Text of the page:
Physical activity is crucial to a child’s physical well-being and learning. Exercise increases blood vessels in the brain and strengthens neural connections, enhancing cognitive development. Children can exercise through recess, physical education, and any other form of movement in the classroom. The CDC emphasizes that classroom physical activity helps children improve concentration and stay on-task. Besides recess and outdoor play, plan for frequent movement brain breaks during the day, like standing and wiggling their arms or jumping in place. Where possible, offer the children a choice, as voluntary activity is more effective than forced activity, which can cause the overproduction of cortisol and stress.
Establish a “turn and talk” routine
The more children talk about a topic, the more they retain the information. Turn and talk is an instructional strategy in which children “turn and talk” to a partner in class about the learning content. The teacher gives them a short prompt, and each child will speak to and listen to their partner. It helps them verbalize and organize their thoughts before sharing them with the class. This routine can be a warm-up or closing activity for the day.
Use appropriate timing
The human brain works in cycles that allow intervals of prime learning time, and most preschoolers have a short attention span. Therefore, avoid lengthy instruction time as children will likely forget what they’re learning. For example, instead of instructing for 45 minutes, aim for a maximum of 15 minutes. If video material is part of your lesson plan, limit it to 10-minute clips or less, then pause to discuss what they watched.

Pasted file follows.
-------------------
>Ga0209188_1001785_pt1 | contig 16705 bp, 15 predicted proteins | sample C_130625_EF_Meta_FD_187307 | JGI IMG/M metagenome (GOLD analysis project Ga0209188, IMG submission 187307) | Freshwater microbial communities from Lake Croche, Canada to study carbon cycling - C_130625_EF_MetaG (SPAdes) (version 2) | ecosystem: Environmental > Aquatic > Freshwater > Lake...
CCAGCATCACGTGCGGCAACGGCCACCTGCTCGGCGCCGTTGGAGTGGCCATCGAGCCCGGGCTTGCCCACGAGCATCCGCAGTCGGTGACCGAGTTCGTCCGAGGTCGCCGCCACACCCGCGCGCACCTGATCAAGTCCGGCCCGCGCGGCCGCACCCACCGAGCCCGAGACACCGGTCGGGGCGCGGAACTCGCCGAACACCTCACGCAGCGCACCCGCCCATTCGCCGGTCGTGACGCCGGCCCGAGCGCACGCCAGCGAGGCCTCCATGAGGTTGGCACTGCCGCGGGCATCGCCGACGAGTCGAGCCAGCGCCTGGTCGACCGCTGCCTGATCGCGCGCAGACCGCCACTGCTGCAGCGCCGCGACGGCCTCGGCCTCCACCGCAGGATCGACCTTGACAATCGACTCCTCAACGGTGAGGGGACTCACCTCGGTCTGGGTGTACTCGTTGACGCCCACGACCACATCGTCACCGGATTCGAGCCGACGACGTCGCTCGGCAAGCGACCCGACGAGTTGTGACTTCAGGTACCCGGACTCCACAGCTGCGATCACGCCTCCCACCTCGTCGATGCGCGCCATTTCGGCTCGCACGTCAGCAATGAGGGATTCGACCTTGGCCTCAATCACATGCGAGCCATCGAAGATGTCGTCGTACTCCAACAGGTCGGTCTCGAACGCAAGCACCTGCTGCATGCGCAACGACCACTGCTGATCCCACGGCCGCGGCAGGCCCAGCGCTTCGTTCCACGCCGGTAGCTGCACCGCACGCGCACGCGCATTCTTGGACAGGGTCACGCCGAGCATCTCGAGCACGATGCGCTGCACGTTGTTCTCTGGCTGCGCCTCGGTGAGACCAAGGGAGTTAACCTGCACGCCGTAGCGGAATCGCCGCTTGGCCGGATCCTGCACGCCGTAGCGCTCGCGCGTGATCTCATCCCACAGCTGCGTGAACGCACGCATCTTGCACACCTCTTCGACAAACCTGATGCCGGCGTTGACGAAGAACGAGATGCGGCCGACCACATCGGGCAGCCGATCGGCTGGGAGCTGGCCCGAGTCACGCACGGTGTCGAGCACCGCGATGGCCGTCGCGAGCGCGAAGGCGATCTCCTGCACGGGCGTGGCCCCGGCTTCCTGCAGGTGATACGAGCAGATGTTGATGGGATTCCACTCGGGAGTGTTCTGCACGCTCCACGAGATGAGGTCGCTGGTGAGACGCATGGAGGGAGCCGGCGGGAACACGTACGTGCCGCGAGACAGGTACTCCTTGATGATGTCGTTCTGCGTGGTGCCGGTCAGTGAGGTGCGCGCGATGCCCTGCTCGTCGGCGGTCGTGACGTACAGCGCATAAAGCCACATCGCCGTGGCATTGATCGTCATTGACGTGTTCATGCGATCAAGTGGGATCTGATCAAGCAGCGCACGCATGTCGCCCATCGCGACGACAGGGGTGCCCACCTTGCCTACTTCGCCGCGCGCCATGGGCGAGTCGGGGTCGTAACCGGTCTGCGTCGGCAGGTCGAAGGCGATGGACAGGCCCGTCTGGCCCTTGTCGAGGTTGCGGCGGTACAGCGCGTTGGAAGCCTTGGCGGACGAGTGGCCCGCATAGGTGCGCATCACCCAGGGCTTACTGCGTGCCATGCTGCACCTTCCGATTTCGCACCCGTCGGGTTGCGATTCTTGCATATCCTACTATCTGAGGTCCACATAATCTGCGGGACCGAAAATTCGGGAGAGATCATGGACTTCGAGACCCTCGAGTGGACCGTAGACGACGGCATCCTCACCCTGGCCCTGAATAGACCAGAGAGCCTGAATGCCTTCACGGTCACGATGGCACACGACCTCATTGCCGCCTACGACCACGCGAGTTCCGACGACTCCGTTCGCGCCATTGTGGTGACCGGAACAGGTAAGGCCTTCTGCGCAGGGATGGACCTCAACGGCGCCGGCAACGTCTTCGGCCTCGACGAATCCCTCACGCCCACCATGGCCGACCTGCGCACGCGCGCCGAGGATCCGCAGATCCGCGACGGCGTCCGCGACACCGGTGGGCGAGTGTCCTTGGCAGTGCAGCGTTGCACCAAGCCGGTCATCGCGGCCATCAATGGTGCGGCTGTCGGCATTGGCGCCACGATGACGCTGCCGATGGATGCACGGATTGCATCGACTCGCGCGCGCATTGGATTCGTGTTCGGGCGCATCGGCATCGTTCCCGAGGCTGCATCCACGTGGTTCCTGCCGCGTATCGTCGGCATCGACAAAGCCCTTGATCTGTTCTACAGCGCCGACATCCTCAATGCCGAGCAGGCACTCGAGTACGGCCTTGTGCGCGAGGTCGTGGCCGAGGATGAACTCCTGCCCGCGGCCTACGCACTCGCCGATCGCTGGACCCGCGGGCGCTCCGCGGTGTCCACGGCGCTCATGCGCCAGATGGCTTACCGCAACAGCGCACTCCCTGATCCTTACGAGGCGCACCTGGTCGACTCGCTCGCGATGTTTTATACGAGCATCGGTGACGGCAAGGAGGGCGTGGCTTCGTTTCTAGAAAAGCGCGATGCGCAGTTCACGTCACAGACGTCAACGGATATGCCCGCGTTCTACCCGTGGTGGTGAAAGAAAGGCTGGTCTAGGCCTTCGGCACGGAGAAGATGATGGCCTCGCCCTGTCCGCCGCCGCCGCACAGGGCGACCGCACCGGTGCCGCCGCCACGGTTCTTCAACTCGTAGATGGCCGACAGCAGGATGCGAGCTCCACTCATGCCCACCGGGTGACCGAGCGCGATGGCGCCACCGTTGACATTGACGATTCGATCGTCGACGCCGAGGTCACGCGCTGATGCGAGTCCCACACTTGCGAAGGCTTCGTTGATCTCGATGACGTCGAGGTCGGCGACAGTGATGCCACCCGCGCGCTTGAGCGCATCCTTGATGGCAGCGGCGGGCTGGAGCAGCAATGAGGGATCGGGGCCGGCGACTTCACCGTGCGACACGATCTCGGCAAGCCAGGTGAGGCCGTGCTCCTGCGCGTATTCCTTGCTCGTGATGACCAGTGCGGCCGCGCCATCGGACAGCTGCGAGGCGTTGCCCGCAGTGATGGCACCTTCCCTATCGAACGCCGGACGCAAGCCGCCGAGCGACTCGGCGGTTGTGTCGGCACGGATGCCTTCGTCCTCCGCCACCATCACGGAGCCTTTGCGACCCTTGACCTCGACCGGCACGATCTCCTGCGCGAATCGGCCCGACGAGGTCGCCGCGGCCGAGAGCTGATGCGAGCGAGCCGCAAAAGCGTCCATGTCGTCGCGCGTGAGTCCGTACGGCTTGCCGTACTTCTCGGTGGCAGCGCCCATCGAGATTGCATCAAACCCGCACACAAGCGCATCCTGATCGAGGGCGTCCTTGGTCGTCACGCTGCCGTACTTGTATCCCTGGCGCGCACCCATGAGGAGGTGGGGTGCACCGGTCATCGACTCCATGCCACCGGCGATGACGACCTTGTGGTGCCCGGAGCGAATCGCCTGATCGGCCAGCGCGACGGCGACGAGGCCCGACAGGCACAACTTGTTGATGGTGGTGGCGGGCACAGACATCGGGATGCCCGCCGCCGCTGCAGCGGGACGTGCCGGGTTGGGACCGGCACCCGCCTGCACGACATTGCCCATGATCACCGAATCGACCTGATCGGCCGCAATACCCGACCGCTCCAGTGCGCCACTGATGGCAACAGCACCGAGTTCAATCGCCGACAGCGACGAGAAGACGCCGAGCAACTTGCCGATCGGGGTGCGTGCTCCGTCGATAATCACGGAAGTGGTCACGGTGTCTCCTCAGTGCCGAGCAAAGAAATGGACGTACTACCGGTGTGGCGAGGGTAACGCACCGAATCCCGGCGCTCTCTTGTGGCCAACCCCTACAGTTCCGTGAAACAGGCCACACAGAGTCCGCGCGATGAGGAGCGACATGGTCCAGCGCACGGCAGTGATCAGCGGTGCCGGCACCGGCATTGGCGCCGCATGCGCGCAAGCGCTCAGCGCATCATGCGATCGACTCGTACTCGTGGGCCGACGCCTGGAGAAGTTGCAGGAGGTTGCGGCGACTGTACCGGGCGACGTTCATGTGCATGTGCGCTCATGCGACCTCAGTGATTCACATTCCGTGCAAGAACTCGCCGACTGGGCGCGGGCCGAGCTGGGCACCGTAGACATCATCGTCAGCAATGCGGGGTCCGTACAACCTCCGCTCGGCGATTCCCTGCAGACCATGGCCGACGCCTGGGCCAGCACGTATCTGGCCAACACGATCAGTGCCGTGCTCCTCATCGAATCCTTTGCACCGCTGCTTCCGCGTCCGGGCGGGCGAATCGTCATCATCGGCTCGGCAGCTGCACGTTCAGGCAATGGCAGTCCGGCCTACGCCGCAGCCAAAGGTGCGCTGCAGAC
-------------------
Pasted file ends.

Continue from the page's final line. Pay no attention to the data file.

Brain-based learning activities
Brain-based learning activities result in stronger brain connections and meaningful learning experiences. Consider using these activities in your classroom:
Creating art invigorates the brain and keeps the mind sharp; color and visually stimulating material help to engage the brain and solidify learning. After reading a story, have the children create a visual representation of what you read. For example, ask them to paint a short scene in the book or how a section of the story made them feel.
Storytelling is a creative and engaging way for the brain to process complex information. Listening to stories taps into children’s imaginative and creative side and sharpens their memory. After reading a story, ask them questions to see how much information they can remember.
Incorporate technology like online games, apps, and video clips into brain-based learning. Remember, technology should only enhance non-tech materials and methods to address specific learning goals. It shouldn’t replace interaction and should be used sparingly.
Relaxation and music
Music is a significant factor in memory, learning, and creativity. Music can activate and strengthen brain networks responsible for learning, cognitive function, and happiness. A relaxed mind focuses better on information and takes it in more effectively. During classroom activities like reading or transitions, consider playing calm background music.
Active learning activities
Children learn best when exploring the world around them. Active learning helps children engage in meaningful activities, expand their knowledge, and take charge of their learning. This approach involves engaging children in learning activities, games, and exercises like building, crafts, and role play. Children engaged in active learning display high energy levels, pay attention to details, and focus on an activity for longer periods of time.
Apply the right strategies in your classroom
Brain-based research has provided educators with effective strategies to help their children learn and retain information. These learning strategies can have a positive impact on children’s development, improving academic progress and supporting social-emotional growth. Through experimentation, you can discover the best techniques for your classroom, creating meaningful learning experiences that support your children’s unique needs.